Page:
How to Get an Event Planning Internship - Learn About Event Planning

 

Understand Your Options

Growing up, whenever I pictured a professional in the events industry, I thought of Jennifer Lopez, scurrying around, trying to bring Matthew McConaughey’s wedding to life (without falling in love first!).

Because the events world is made up of wedding planners, right?

Well, although J.Lo’s world of wedding cakes and bridal gowns is a part of this industry, weddings are simply one piece of what makes up the “event world.” Let’s take a look at our options:

Social Events vs Corporate Events

Most event professionals would categorize the events world into two main parts:

social events and corporate events

Social events, predictably, include the gatherings that bring friends and family together. These events typically include birthdays, weddings, graduation parties, bat mitzvahs, bridal showers, etc.

Corporate events, in contrast, include events that focus on company clientele. These events typically include client meetings, work training sessions, company leadership conferences, team building events, product launches, etc.

When searching for an events internship, it’s important to understand the difference between social and corporate events, as they have different attendees, budgets, timelines and goals.

Types of Event Careers

Not only do events themselves fall into one of two categories, but careers in the event world are also best understood when categorized into three main segments:

  1. Working for an event company
  2. Working for a venue
  3. Working for an internal events team at a non-events company

Working for an event company once again brings Jennifer Lopez to mind; clients come to you because of your expertise in the events industry, and hire you to take them through the event planning process. The main appeal of this career is the amount of variety in these roles, as you work for different types of clients, with a variety of vendors, executing a wide range of events.

Working for an event venue includes a tad more routine, because, as your client base and events change, your working environment stays the same. Working for a venue allows you to become the master of your space, and gives you the opportunity to share your knowledge of the venue with your clients, helping to create memorable events.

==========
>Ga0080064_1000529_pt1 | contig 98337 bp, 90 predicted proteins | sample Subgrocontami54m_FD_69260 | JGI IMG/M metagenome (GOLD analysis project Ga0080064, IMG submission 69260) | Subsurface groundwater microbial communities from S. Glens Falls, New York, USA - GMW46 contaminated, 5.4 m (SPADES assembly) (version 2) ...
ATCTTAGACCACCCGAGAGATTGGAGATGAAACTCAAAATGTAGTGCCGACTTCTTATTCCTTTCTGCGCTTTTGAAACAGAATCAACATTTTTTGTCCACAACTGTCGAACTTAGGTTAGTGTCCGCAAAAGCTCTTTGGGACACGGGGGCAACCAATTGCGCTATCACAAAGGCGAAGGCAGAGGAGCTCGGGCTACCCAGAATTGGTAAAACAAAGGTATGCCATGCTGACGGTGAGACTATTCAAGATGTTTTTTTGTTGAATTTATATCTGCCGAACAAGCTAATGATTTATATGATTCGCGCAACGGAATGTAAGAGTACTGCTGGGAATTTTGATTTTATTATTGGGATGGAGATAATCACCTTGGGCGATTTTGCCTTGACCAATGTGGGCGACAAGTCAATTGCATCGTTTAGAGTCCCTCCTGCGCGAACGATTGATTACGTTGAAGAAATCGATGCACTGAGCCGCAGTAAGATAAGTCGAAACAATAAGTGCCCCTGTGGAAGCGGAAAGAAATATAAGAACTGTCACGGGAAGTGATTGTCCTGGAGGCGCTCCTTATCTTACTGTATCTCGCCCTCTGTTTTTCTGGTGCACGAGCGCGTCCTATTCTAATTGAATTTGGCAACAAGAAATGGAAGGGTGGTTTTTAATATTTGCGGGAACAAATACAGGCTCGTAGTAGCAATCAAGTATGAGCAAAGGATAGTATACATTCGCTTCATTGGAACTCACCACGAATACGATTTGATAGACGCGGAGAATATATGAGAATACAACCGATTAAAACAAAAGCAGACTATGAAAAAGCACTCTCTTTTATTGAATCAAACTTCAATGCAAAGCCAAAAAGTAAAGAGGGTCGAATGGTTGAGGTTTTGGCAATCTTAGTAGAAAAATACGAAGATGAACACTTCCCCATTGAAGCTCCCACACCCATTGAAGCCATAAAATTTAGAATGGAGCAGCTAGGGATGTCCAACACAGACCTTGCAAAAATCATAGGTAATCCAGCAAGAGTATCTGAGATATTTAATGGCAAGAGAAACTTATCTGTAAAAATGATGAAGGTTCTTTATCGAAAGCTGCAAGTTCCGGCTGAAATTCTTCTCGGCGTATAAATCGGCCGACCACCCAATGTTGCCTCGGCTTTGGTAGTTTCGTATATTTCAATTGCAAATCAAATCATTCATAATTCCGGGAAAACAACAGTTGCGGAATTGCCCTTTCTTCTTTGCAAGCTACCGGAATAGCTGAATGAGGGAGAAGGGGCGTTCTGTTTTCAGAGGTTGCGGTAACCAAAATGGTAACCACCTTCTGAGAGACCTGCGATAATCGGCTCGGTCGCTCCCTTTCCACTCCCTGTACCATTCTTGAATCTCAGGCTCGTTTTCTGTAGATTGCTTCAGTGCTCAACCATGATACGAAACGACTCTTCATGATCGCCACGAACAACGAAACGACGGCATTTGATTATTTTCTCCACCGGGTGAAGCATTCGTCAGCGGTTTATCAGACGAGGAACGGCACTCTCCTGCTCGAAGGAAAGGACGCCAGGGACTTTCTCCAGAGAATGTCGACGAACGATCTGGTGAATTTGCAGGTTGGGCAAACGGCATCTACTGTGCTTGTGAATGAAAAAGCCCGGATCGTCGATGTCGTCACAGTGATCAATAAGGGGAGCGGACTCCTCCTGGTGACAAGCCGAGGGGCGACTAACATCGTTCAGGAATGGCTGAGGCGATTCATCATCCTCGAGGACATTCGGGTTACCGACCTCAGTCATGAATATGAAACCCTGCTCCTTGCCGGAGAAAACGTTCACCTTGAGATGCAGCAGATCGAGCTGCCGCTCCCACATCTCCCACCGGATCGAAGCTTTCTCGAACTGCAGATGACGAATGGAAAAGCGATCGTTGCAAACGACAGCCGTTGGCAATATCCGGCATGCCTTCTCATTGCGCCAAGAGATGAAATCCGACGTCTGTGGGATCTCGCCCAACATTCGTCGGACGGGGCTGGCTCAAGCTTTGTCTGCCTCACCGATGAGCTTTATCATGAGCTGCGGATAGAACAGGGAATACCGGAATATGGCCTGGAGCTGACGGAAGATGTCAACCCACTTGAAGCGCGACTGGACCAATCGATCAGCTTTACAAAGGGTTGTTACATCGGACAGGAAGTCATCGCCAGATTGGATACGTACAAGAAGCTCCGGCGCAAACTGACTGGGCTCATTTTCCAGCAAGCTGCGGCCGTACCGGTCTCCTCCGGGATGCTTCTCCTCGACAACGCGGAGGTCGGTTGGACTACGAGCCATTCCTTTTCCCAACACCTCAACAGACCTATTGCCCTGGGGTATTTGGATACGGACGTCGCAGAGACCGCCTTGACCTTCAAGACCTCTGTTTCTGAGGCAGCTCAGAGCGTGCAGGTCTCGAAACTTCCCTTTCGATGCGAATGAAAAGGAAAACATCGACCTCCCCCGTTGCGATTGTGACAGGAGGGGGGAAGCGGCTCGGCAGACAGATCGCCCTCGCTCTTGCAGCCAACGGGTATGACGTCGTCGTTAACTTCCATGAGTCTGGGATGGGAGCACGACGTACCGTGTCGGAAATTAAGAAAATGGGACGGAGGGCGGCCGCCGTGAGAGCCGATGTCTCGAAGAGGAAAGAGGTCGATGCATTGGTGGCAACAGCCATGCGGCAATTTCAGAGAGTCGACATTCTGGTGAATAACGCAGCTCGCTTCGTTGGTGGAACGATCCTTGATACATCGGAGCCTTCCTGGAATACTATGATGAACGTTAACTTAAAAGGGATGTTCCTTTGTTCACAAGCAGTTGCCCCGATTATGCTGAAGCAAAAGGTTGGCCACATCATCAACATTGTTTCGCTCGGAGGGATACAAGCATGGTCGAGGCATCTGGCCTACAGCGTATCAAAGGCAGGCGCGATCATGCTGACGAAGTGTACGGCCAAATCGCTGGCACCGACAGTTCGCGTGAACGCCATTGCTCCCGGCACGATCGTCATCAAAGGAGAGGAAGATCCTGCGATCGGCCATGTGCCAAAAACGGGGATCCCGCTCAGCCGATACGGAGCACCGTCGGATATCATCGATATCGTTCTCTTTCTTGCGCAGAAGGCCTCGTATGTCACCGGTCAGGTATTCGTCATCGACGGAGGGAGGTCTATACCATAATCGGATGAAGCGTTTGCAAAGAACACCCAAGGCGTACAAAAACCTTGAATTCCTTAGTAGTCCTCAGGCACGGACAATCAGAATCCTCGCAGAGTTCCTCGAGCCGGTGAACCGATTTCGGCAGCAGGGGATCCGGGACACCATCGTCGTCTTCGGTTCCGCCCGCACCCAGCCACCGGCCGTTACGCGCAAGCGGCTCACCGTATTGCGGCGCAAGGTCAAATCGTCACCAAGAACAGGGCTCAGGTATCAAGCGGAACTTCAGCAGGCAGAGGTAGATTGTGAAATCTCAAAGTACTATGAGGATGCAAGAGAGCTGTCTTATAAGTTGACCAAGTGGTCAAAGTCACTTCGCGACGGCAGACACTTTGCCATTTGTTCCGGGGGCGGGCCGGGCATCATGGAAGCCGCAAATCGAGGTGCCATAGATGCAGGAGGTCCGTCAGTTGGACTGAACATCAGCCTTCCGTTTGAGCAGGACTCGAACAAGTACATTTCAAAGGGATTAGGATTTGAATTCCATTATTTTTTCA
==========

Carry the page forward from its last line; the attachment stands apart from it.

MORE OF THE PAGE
This final segment, while less understood, is a key part of the events industry. Some corporations place an emphasis on employee experiences, and thus have a designated employee, or even a full internal team, work to create events for a company. The unique challenge of this position is that, while the vendors and types of events may change, the event clientele continues to be the same: members of your company. Working for a traditional business blends the “Corporate America” setting with the creativity of the events world.

I have been fortunate enough to experience all three of these unique environments, and can promise that there are pros to each!

How to Find an Events Internship

Great, now I understand the wide range of options out there. But now what?

How do I find an events internship in any of these fields?

While company websites, LinkedIn and job hunting platforms such as Indeed and Glassdoor are where you should be searching, it’s just as important to know what you should be searching for.

If you’ve ever typed “event planner” into Indeed.com, you know first hand that the list of job opportunities is quite limited. You may feel discouraged and begin to think that the events world is too small to try to break into; luckily, that’s far from the truth.

Although all of my internship (and job) experiences have been in the event world, my exact title has rarely included the word “events.” This is because a wide variety of professionals work in this industry! Try expanding your searches to include these words:

  • Communications
  • Public Relations
  • Community Outreach
  • Marketing
  • Operations

Because of the varying structures of businesses, combined with their differing goals and missions, not every events based job holds the same title.

But that doesn’t mean the jobs aren’t out there; it just means you need to get creative in your search.

Once you use these keywords to search for internships, take the time to read their descriptions. You may be shocked to realize that a public relations intern for a tech company is mainly tasked with creating publicity events for product launches, or that a community outreach intern for a sports team focuses on creating engaging events for the team’s biggest fans.

I personally work full time as an operations associate in the startup industry, but my work day consists of event planning for a variety of company and investor events.

Don’t let the job title rule out the opportunity.

Practice In Your Community

Although understanding what and how to search for internships is important, establishing your credibility is the key to landing the job.

But for many internship seekers, the opportunity to intern is where you gain credibility. So, how do you land the job before you’ve had any event experience?

Practice in your community.

The beauty of the events world is that it lives all around us; it doesn’t require a high tech computer, or an office job in the city, to experience it.

Use that to your advantage.